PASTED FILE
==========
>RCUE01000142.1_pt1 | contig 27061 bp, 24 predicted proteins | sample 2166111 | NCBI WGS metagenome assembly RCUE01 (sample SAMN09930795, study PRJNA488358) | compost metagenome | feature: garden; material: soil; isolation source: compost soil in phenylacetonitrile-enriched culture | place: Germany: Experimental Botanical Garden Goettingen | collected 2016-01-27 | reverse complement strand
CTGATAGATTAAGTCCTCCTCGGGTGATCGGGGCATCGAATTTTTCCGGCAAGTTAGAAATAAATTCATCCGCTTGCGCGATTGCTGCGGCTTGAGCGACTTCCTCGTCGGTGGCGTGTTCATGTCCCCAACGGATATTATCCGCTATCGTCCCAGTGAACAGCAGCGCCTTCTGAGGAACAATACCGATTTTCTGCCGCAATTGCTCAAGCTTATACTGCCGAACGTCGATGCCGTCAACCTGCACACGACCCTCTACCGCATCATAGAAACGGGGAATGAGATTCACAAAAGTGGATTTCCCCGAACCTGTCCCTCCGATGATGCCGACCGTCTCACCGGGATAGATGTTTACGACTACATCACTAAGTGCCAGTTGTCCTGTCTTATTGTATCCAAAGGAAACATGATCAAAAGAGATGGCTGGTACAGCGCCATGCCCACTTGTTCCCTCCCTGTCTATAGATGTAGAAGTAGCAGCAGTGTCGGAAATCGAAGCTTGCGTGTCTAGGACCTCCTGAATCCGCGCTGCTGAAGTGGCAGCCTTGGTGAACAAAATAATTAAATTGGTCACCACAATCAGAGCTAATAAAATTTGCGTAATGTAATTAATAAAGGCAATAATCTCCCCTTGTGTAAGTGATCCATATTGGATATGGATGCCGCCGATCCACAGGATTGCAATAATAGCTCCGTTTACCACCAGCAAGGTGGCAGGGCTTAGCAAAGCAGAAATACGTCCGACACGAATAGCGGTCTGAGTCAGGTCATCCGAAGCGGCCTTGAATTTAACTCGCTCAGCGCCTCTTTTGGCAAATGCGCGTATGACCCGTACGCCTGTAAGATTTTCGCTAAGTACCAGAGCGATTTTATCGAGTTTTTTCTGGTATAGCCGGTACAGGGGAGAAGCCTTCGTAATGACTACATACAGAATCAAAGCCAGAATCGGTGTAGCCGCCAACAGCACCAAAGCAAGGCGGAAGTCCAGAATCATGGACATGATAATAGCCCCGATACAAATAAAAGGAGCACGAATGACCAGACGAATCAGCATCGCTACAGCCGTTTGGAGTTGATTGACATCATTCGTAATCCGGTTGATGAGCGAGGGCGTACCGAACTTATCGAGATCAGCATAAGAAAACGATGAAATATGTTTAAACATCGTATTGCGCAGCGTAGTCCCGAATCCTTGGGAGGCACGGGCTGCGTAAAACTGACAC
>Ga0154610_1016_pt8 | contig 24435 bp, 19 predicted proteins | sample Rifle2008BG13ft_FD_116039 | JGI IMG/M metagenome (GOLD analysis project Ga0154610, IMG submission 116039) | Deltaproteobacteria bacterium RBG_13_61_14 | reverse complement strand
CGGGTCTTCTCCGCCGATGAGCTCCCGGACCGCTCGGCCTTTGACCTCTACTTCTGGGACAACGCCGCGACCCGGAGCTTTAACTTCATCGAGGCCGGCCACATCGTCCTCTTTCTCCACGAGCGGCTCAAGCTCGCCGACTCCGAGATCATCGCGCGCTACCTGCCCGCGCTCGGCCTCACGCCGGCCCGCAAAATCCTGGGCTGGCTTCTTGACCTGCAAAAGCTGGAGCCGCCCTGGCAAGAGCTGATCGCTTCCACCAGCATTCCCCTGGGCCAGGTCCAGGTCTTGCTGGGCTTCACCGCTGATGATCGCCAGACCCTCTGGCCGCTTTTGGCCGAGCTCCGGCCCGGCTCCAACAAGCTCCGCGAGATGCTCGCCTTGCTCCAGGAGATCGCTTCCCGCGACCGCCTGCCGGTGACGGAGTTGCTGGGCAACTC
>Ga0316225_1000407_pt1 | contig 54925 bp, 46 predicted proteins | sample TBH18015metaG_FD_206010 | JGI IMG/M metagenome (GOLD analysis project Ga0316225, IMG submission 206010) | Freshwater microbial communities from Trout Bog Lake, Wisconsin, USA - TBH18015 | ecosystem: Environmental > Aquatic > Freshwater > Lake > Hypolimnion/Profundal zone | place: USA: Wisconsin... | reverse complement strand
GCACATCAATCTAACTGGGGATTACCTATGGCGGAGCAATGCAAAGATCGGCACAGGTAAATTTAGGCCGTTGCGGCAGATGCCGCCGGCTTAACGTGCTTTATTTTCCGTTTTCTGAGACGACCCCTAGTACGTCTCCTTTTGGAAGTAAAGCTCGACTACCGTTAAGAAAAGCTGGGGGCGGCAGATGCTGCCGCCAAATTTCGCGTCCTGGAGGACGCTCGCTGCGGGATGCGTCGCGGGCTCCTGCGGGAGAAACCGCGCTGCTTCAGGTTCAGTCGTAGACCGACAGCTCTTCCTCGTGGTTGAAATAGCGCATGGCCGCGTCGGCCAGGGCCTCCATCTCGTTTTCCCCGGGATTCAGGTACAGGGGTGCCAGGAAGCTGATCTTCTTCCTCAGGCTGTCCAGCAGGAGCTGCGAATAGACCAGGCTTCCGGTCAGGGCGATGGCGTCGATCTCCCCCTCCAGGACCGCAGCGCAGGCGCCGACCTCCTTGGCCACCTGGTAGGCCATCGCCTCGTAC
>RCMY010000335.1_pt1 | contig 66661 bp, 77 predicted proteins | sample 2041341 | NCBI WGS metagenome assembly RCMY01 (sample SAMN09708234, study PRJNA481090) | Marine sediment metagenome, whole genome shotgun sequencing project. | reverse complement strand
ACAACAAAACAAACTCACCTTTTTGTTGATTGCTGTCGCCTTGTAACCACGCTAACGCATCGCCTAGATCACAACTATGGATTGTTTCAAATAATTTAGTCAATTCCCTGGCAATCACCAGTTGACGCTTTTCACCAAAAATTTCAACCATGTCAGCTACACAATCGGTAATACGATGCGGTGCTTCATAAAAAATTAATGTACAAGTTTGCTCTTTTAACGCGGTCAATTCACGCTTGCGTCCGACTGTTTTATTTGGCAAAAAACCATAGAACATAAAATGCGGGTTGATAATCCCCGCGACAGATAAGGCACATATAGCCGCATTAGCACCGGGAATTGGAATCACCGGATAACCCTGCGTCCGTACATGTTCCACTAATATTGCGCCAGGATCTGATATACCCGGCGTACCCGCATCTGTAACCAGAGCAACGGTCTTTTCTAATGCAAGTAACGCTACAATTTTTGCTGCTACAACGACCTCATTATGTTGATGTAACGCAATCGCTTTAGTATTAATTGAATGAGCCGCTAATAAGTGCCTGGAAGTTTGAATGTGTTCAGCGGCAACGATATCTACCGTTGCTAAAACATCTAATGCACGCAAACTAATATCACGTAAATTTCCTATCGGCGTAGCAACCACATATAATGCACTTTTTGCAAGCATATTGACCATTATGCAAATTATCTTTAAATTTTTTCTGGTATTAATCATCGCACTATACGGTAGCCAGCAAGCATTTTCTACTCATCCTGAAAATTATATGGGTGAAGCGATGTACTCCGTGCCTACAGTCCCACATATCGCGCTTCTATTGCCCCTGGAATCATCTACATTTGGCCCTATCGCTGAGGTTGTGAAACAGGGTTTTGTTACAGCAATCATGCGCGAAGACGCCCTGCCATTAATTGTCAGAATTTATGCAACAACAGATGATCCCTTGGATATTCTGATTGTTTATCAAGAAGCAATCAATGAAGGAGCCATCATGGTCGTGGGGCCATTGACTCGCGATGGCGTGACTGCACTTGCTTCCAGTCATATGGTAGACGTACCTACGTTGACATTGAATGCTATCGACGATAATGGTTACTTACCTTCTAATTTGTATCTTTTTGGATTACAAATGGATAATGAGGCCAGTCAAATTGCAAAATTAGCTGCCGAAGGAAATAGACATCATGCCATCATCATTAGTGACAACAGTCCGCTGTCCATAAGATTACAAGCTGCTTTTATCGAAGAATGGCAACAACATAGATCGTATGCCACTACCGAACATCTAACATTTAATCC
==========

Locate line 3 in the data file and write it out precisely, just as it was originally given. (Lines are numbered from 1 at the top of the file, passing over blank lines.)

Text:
>Ga0154610_1016_pt8 | contig 24435 bp, 19 predicted proteins | sample Rifle2008BG13ft_FD_116039 | JGI IMG/M metagenome (GOLD analysis project Ga0154610, IMG submission 116039) | Deltaproteobacteria bacterium RBG_13_61_14 | reverse complement strand